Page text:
Enter your mobile number or email address below and we'll send you a link to download the free Kindle App. Then you can start reading Kindle books on your smartphone, tablet, or computer - no Kindle device required.

  • Apple
  • Android
  • Windows Phone
  • Android

To get the free app, enter your email address or mobile phone number.

Have one to sell? Sell on Amazon
Flip to back Flip to front
Listen Playing... Paused   You're listening to a sample of the Audible audio edition.
Learn more
See this image

Sweet Hands: Island Cooking From Trinidad And Tobago (Hippocrene Cookbook Library) Hardcover – March, 2006

4.5 out of 5 stars 71 customer reviews

See all 3 formats and editions Hide other formats and editions
Price
New from Used from
Kindle
"Please retry"
Hardcover
"Please retry"
$119.34 $22.07

Best Books of the Month
See the Best Books of the Month
Want to know our Editors' picks for the best books of the month? Browse Best Books of the Month, featuring our favorite new books in more than a dozen categories.

Editorial Reviews

Review

" A tender tribute to [the author's] father... A book filled with enticing recipes, Ganeshram conjures strong memories." -- Newsday, April 12, 2006

"Sweet Hands is a tribute to Trinidad." -- Miami Herald, June 1, 2006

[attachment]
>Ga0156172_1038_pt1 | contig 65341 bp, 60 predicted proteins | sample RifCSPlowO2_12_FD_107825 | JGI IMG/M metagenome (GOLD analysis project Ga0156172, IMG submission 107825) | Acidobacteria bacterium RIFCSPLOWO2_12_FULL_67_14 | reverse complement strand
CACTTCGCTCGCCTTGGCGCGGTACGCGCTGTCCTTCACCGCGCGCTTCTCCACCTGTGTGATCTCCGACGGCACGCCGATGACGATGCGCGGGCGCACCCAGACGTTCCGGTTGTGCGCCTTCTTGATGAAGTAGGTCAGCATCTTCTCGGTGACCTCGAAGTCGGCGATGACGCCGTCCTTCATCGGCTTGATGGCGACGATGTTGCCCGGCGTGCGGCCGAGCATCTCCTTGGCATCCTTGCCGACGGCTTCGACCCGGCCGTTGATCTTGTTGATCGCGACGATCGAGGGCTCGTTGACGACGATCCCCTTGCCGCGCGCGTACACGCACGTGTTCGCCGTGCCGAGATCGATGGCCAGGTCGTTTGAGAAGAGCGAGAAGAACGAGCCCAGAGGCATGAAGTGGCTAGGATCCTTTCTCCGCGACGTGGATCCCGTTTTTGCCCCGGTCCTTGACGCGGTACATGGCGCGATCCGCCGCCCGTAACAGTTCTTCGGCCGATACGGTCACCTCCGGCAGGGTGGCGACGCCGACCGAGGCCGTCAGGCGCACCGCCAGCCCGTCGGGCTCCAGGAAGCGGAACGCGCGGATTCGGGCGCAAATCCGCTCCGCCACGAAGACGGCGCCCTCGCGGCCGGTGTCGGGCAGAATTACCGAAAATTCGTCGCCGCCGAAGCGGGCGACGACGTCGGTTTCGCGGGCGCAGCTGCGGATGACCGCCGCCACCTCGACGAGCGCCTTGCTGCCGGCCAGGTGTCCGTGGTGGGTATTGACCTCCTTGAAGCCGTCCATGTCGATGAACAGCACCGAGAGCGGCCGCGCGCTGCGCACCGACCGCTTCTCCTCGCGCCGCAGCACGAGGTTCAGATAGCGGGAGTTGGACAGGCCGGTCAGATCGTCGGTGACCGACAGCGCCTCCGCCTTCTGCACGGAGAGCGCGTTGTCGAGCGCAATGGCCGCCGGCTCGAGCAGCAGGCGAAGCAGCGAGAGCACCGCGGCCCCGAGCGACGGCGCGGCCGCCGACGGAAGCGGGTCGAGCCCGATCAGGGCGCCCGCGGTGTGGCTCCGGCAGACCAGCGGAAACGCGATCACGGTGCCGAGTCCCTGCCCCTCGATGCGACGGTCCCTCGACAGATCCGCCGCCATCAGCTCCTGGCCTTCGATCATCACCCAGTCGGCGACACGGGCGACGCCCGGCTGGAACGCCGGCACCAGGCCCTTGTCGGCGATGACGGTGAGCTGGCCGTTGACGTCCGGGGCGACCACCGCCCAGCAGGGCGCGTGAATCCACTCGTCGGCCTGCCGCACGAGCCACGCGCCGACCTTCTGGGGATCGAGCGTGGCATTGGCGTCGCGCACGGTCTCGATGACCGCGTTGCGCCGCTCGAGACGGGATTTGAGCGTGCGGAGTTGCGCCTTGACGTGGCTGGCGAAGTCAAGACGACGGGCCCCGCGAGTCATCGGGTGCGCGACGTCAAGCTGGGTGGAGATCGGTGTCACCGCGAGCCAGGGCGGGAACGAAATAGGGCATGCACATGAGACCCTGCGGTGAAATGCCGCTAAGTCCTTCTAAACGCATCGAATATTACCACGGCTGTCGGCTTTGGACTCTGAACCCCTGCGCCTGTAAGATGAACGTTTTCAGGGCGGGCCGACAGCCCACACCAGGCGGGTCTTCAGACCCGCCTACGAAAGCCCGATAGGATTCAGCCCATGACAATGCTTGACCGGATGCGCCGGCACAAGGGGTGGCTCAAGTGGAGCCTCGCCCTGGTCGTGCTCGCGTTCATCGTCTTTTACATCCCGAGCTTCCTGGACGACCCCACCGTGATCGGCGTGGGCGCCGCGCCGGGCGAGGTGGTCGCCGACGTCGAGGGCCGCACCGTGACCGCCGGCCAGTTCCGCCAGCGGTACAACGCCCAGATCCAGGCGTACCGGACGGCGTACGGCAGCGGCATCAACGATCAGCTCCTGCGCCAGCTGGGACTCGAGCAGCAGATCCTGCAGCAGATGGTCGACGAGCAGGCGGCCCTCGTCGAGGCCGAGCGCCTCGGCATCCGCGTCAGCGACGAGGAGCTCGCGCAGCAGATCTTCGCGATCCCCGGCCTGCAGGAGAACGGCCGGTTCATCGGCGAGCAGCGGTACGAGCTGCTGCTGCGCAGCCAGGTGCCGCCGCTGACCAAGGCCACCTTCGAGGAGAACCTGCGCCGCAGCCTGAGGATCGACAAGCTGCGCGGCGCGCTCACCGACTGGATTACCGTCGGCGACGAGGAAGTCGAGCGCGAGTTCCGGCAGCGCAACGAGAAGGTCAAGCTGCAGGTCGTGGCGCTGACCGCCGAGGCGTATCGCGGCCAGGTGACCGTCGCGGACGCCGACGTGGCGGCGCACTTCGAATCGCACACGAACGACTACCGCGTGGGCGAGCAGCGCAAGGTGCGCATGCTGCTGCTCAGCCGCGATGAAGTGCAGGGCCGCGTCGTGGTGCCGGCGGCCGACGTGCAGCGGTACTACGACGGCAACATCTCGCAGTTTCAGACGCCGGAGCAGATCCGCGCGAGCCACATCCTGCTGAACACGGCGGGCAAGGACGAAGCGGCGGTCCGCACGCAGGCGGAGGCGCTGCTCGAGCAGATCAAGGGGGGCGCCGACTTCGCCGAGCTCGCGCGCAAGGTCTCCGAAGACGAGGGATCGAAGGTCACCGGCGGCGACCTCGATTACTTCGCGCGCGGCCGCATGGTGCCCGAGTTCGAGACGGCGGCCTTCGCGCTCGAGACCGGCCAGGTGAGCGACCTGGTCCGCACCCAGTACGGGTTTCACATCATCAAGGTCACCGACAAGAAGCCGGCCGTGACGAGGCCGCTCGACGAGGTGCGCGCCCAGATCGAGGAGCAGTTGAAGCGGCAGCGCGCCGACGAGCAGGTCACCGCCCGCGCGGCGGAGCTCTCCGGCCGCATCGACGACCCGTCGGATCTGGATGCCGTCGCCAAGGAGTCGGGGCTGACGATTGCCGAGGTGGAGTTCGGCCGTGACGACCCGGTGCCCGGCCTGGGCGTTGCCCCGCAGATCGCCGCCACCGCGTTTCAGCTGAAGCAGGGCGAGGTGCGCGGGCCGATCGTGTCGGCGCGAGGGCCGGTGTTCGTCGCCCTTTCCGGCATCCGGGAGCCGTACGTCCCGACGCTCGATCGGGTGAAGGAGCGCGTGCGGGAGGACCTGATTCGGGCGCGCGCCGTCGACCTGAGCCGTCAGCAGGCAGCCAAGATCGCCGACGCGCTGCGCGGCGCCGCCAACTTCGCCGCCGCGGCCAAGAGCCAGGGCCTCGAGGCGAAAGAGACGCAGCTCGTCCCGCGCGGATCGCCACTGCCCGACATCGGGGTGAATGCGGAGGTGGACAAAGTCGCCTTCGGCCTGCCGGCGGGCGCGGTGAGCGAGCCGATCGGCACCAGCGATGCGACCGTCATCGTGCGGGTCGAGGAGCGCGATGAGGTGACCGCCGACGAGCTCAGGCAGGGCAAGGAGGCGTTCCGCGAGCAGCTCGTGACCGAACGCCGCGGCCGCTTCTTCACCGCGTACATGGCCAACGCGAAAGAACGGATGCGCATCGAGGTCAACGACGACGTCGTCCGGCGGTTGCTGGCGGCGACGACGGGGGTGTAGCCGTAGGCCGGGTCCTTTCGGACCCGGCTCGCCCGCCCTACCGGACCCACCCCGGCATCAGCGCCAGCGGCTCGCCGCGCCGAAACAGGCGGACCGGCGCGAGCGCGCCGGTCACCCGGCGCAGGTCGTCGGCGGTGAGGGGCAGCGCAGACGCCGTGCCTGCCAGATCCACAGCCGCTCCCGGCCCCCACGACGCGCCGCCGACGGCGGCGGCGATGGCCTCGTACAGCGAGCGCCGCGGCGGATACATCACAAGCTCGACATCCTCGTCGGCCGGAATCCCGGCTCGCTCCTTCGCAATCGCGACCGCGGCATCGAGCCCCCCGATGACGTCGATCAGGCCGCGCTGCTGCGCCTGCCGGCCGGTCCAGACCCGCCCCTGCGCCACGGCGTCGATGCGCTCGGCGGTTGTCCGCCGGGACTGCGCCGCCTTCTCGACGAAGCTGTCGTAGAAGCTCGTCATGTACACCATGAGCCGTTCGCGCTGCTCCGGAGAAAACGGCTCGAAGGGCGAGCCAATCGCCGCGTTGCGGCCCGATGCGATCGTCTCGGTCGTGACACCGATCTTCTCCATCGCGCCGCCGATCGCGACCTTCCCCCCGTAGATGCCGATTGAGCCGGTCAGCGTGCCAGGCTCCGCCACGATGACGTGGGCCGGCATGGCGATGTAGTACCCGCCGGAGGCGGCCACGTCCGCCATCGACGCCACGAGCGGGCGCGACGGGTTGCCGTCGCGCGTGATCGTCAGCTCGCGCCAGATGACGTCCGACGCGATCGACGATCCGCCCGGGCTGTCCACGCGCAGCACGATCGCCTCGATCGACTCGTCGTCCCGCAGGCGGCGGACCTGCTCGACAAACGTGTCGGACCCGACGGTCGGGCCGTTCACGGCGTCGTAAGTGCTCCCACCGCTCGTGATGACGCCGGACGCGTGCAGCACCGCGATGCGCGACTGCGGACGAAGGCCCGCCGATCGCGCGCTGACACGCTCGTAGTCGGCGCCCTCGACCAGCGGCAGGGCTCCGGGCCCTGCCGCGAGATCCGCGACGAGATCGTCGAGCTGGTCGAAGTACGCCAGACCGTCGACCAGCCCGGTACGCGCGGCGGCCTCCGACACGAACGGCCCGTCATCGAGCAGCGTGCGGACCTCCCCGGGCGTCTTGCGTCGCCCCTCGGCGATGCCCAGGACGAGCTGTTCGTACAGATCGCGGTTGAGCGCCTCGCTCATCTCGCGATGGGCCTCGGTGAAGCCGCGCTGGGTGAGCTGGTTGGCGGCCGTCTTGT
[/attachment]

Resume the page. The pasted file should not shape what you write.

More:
"Sweet Hands" is an enjoyable acquisition for Caribbean cuisine novices and those who were raised on the fare. -- New York Daily News, September 17, 2005

"The recipes in this book are simply delicious, extremely filling, and will be enjoyed by even the most finicky audience." -- TCM Reviews, April 14, 2006

I really appreciate the book’s historical content and the easy to follow recipes that can be prepared in no time. -- Everybody's --The Caribbean-American Magazine

About the Author

Ramin Ganeshram was born in New York City of a Trinidadian father and Iranian mother. She has been a journalist for 14 years, and has written about food for Bon Appetit, Gourmet, Saveur, Four Seasons, Cooking Light, Newsday (as a regular contributor), and many other publications. A professionally trained chef, she has a degree from the Institute of Culinary Education in New York City and a master's degree in journalism from Columbia University.
NO_CONTENT_IN_FEATURE


Product Details

  • Series: Hippocrene Cookbook Library
  • Hardcover: 271 pages
  • Publisher: Hippocrene Books (March 2006)
  • Language: English